Eight hours to earn a gold bar. In the real world, where a one-ounce bar of gold will currently set you back around £950, that’s not a bad return. But in multiplayer pretend cowboy simulator Red Dead Online, which launched last week, that seemed like an atrocious deal to most players. As one complained on Reddit, “…if I wanted to deal with a shitty wage/cost-of-living ratio than I’d walk out of my front door.” Rockstar Games, the developer of Red Dead Online, has already acquiesced to players complaints by launching an update that will make it easier to earn in-game cash and gold, while prices for items are slashed.
I can see why Rockstar has been persuaded to implement quantitive easing in its virtual Wild West and enforce deflation into the market for weapons, pelts, skins and… um… horse reviver, but I’m slightly disappointed. If gamers truly want realism, give them a brutal capitalism in Red Dead Online where a can of beans costing more than a gold ring isn’t a mistake, but rather a comment on the wonky realities of supply and demand. When their horse dies, not only don’t allow them to revive it but charge them for corpse removal and burial.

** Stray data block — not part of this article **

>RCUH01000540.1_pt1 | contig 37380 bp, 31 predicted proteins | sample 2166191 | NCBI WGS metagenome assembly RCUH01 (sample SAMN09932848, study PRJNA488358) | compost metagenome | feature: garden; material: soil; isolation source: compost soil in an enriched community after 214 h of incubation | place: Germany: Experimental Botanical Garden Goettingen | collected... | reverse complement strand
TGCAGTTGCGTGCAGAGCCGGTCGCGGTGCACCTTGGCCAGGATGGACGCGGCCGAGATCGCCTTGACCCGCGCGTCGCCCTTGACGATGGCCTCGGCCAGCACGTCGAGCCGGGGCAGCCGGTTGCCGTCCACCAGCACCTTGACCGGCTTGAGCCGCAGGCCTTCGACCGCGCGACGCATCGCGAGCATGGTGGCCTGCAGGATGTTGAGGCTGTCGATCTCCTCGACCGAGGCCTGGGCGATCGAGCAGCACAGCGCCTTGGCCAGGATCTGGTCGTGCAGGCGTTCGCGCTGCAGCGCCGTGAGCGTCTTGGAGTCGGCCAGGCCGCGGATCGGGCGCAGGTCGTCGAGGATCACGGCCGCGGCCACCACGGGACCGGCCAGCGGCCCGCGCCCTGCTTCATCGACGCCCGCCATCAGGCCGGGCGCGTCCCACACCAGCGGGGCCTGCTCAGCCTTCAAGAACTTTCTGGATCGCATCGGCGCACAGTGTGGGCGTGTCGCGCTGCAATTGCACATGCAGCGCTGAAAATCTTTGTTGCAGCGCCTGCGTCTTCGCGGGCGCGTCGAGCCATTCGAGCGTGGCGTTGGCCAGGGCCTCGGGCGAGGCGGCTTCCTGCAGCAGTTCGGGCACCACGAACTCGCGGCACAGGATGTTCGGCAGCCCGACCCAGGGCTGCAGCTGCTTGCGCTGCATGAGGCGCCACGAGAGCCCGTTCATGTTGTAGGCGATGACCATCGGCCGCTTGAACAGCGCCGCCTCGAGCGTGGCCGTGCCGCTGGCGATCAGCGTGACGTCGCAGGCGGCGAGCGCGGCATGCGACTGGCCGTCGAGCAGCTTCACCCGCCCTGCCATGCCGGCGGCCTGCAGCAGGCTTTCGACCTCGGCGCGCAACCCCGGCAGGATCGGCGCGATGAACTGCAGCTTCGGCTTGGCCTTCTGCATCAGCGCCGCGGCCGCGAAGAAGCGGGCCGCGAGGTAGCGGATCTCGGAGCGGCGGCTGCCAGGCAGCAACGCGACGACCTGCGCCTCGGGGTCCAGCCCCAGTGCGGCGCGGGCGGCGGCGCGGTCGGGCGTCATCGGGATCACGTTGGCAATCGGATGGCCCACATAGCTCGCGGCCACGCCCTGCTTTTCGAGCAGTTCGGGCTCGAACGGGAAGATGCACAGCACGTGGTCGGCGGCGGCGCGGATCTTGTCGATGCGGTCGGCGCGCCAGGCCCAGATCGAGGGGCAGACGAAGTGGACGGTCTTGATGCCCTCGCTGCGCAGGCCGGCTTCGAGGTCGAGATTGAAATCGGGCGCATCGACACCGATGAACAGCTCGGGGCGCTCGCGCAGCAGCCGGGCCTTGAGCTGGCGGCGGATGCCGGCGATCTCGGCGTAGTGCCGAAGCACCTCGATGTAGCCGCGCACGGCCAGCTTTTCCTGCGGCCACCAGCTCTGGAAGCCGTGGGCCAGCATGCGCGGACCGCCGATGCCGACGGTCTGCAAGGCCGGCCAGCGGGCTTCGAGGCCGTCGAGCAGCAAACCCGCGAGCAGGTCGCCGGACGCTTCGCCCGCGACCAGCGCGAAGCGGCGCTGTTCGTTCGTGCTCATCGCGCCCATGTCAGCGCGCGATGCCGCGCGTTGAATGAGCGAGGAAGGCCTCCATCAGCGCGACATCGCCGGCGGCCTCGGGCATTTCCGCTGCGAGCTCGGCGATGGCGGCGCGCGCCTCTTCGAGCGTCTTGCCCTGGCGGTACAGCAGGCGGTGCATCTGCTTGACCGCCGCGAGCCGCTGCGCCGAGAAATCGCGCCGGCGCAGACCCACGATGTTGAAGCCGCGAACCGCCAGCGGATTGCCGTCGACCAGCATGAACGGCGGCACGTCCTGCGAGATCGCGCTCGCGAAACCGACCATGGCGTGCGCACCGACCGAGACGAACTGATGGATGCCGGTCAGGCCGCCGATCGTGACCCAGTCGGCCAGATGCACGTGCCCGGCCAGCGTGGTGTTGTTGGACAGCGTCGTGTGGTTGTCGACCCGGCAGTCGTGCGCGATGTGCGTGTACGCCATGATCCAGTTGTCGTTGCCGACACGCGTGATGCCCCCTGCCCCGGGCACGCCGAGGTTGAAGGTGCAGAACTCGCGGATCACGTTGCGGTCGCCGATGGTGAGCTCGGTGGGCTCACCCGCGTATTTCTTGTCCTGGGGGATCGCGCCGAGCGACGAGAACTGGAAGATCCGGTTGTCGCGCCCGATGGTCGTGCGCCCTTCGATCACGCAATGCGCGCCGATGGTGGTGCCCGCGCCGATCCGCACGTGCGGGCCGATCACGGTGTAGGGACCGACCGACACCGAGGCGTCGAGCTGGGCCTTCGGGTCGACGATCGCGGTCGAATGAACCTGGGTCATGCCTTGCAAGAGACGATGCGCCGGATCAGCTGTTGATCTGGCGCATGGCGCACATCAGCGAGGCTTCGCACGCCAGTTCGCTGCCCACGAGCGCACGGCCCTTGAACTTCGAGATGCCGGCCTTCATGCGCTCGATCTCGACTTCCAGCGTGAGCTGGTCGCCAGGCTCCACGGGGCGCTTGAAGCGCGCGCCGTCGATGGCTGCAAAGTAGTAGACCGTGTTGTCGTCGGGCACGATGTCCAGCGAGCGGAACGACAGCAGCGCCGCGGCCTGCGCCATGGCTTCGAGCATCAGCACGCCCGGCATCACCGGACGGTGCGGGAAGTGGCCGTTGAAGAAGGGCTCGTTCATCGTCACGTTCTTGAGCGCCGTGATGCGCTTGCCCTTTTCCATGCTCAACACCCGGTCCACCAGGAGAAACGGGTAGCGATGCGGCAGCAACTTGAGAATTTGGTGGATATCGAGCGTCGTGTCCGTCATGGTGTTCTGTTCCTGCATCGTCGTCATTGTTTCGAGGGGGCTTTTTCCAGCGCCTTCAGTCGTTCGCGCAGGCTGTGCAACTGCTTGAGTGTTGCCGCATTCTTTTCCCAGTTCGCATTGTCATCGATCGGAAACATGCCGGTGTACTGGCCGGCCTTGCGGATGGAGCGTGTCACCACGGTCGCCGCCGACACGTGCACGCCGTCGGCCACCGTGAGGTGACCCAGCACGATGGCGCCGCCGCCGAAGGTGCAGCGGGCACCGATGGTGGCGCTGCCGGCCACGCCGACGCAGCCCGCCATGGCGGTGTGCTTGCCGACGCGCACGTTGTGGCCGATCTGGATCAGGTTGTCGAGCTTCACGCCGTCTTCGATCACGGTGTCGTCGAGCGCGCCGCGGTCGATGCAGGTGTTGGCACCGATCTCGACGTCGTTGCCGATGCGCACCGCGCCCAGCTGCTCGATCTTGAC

When Rockstar starts allowing players to buy gold with real-world currency and use it to enhance their standing in virtual West, allow things to run so wildly out of control that the top 1% of players quickly end up hoarding more than 50% of the gold. Then go even further and ensure that 85 top players have 65 times of the wealth of the poorest players, who are then forced to rent their in-game houses and pay for their weapons and horses through expensive loan agreements.
Once Rockstar has got the realistic wealth inequality up and running, it needs to segregate the poor players from the rich ones. If it can’t put them on entirely separate servers then virtually gated towns will do just as well. To really ensure that the rich players continue to have advantages in any mission they undertake, the developers should implement an inheritance feature where a big pile of gold drops into a rich player’s virtual wallet without them actually having to do anything in-game to earn it.
Rockstar already allows Red Dead Online players to use gold to reset their morality meter, but why stop there? Make the cost of crimes much lower for rich players and punitively high for the poor ones. Throw poor players into the town jail for much longer even when they commit lesser offences. Allow the richest players to commit a crime with impunity. The richer a nasty cowpoke is in the world of Red Dead Online, the more they should be lauded and rewarded.
But, of course, if Rockstar did all these things, no one would stick with Red Dead Online. Gamers who are indignant about how long it is taking them to earn upgrades for their weapons or insurance for their horses would be outraged by the unfairness. To wipe out inequality in Red Dead Online, it just takes an update. In the real world, that’s how the system works and we’re expected to get on with playing the game.